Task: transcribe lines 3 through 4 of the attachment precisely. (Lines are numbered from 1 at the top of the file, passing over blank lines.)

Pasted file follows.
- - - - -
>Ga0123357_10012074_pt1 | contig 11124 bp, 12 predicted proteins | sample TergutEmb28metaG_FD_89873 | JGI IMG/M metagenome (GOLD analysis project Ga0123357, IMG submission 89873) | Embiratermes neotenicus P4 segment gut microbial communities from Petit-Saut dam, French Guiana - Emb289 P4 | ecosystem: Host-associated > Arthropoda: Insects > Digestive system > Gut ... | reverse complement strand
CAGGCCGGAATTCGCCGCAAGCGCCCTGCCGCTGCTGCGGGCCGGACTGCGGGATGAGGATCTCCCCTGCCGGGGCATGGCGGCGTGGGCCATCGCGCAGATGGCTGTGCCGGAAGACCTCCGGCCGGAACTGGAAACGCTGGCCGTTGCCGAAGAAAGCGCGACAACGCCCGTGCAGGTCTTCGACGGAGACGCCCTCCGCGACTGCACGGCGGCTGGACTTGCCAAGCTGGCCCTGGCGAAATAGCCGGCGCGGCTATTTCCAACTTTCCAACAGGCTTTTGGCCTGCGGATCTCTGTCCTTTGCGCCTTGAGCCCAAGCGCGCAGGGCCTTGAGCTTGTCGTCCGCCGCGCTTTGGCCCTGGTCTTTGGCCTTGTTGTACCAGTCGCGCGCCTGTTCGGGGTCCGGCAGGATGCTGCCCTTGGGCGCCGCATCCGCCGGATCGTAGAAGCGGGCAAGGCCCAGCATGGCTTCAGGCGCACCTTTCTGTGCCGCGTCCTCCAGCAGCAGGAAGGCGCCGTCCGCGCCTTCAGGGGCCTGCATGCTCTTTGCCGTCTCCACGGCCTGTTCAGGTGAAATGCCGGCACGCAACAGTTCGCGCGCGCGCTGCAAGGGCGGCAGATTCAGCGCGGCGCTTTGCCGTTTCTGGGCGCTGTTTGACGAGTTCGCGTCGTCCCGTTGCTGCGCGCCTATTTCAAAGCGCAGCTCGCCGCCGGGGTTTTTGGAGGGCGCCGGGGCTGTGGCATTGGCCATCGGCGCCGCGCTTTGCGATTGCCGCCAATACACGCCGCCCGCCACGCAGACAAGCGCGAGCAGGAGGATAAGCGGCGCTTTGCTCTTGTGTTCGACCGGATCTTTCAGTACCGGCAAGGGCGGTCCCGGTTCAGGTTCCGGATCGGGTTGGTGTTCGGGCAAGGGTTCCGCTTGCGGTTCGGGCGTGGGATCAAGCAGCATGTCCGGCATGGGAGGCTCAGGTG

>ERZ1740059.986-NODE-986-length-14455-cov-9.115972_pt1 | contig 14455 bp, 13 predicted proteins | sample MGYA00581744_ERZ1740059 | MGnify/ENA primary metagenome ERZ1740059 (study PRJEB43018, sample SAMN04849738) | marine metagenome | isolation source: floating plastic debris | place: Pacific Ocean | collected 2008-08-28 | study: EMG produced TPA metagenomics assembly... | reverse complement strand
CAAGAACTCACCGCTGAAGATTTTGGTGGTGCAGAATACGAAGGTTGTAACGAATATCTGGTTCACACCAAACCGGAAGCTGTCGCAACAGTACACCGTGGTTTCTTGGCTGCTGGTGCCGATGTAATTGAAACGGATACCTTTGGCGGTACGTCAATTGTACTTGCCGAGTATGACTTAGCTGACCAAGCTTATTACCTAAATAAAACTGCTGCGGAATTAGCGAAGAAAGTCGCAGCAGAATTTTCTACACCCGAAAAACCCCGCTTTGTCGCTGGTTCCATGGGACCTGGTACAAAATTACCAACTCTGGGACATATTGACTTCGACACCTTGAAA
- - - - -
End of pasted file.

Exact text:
>ERZ1740059.986-NODE-986-length-14455-cov-9.115972_pt1 | contig 14455 bp, 13 predicted proteins | sample MGYA00581744_ERZ1740059 | MGnify/ENA primary metagenome ERZ1740059 (study PRJEB43018, sample SAMN04849738) | marine metagenome | isolation source: floating plastic debris | place: Pacific Ocean | collected 2008-08-28 | study: EMG produced TPA metagenomics assembly... | reverse complement strand
CAAGAACTCACCGCTGAAGATTTTGGTGGTGCAGAATACGAAGGTTGTAACGAATATCTGGTTCACACCAAACCGGAAGCTGTCGCAACAGTACACCGTGGTTTCTTGGCTGCTGGTGCCGATGTAATTGAAACGGATACCTTTGGCGGTACGTCAATTGTACTTGCCGAGTATGACTTAGCTGACCAAGCTTATTACCTAAATAAAACTGCTGCGGAATTAGCGAAGAAAGTCGCAGCAGAATTTTCTACACCCGAAAAACCCCGCTTTGTCGCTGGTTCCATGGGACCTGGTACAAAATTACCAACTCTGGGACATATTGACTTCGACACCTTGAAA